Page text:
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Should alcoholics be locked up under the MCA?

RB v Brighton and Hove CC (2014) EWCA Civ 561, (2014) MHLO 25

In my previous article under the heading ‘When should the state prevent vulnerable people from having sex?’  I did not anticipate that Richard Gordon QC would try to argue (unsuccessfully) in the RB case (below) that principles relating to sex should also apply to alcoholics.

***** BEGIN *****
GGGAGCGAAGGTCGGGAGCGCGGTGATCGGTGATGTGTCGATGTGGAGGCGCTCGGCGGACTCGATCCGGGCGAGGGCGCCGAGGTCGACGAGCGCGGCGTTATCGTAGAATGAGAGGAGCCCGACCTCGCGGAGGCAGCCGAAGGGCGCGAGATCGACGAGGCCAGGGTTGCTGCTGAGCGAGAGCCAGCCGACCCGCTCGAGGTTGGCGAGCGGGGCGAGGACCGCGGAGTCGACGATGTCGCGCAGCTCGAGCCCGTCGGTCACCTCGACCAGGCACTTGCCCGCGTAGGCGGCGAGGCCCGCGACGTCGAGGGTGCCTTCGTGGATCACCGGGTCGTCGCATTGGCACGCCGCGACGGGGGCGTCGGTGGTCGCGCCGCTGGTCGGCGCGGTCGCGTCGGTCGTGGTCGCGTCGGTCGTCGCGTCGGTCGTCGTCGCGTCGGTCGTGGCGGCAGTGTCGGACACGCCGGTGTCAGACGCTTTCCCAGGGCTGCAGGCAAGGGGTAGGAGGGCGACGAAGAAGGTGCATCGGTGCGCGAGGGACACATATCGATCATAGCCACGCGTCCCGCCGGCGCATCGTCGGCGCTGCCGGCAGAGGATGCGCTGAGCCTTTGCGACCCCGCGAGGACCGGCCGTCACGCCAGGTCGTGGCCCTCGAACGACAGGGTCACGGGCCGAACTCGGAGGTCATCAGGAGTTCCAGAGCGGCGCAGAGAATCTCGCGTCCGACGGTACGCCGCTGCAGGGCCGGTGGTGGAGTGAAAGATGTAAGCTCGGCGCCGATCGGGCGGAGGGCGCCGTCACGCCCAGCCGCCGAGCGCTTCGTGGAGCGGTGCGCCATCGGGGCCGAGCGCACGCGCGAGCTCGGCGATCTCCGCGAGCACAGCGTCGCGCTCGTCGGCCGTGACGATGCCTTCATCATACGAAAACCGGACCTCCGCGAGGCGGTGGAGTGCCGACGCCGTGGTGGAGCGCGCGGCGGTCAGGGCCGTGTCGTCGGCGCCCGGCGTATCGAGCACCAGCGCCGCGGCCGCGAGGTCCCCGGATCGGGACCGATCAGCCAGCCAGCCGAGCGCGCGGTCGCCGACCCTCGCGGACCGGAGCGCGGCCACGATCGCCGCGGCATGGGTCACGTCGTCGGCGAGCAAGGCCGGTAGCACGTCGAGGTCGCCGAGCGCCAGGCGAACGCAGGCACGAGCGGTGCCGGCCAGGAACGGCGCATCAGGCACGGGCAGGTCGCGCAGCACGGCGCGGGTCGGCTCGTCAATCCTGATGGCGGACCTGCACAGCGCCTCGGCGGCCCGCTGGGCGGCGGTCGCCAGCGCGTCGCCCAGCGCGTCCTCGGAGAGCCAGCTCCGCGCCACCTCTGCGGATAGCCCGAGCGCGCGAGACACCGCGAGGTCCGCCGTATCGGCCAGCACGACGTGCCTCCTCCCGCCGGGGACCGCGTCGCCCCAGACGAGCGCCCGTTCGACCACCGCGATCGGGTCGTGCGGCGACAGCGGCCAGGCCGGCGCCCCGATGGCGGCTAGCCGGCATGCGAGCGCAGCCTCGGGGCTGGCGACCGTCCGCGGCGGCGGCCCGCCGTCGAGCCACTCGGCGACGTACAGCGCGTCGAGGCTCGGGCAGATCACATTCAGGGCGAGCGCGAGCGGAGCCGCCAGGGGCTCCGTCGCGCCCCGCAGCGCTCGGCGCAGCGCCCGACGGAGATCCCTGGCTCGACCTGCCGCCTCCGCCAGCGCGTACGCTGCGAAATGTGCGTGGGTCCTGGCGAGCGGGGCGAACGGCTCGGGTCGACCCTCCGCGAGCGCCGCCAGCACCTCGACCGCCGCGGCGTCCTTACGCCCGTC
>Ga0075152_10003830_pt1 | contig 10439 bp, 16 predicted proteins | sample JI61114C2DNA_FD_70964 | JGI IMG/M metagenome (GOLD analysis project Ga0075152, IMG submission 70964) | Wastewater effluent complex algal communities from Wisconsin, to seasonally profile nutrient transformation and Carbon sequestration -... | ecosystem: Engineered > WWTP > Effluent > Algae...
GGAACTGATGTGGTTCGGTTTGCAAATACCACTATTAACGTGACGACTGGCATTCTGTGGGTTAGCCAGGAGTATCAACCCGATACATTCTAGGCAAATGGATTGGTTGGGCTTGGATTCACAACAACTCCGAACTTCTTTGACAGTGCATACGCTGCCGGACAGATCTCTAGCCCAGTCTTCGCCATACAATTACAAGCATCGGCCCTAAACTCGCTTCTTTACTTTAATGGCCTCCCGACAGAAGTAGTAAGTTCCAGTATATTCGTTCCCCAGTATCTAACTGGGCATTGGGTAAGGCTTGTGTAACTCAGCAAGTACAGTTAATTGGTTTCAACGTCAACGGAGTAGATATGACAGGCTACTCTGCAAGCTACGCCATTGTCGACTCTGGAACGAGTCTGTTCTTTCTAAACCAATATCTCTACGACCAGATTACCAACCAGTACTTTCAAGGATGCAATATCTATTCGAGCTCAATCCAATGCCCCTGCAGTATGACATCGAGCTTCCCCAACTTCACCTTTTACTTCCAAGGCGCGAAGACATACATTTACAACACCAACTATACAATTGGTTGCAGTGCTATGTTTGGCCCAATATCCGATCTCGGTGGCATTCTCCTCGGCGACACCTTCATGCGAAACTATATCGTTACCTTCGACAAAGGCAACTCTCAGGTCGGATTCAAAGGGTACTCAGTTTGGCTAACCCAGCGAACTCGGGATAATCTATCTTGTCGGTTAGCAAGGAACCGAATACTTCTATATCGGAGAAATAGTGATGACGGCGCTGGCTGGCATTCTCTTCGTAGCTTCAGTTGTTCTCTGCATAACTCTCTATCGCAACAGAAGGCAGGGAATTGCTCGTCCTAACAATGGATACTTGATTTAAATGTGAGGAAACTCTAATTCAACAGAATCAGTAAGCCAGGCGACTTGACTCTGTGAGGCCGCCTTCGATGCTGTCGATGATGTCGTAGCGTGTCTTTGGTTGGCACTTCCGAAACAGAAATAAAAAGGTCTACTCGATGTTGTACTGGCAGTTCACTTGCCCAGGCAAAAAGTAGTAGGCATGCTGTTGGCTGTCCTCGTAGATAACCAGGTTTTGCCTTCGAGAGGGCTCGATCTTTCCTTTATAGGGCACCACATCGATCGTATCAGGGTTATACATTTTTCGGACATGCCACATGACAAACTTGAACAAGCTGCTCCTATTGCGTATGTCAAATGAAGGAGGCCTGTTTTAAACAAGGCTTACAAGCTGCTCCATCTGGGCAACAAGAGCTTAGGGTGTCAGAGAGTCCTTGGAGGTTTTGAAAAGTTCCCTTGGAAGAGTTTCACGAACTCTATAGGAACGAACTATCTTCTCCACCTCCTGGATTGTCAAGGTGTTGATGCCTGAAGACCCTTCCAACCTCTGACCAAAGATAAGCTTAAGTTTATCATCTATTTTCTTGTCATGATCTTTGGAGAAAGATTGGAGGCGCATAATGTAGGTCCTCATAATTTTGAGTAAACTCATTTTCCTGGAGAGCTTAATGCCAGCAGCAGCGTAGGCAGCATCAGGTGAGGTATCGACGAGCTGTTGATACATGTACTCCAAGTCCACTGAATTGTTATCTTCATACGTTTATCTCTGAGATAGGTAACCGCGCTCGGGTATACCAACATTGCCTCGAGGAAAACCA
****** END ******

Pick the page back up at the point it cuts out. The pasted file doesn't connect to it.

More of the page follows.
In June 2007 RB sustained a serious brain injury in an accident. He was treated for eight months in hospital and then transferred to a care home, S House. In 2011 RB ceased participating in rehabilitation programmes and proposed to leave S House. The staff at S House considered that RB was not capable of independent living. Because of his physical and mental disabilities he was likely to (a) resume his former chaotic lifestyle and (b) to suffer serious or fatal injuries in consequence. The Council granted a standard authorisation pursuant to schedule A1 to the Mental Capacity Act 2005 (‘MCA’), which enabled staff to detain RB at S House. RB brought proceedings in the Court of Protection to terminate the standard authorisation. The Court of Protection dismissed the application and RB appealed to the Court of Appeal. He contends that two preconditions for deprivation of liberty are not satisfied, namely the mental capacity requirement (set out in paragraph 15 of schedule A1) and the best interests requirement (set out in paragraph 16 of schedule A1). In my view RB’s appeal should be dismissed. Because of his brain injury RB is unable to use and weigh relevant information. He does not appreciate the dangers of resuming his former chaotic lifestyle in his present condition. Therefore the mental capacity requirement is satisfied. If RB is discharged into the community, he is likely to revert to alcoholism and a chaotic lifestyle. Given his current disabilities, this is likely to lead to serious injury. Therefore confinement in S House, at least for the time being, is in RB’s best interests. I reject the submission that IM v LM [2014] EWCA Civ 37 somehow governs the outcome in this case. The court must apply the provisions of the MCA, not judicial glosses on the statute.

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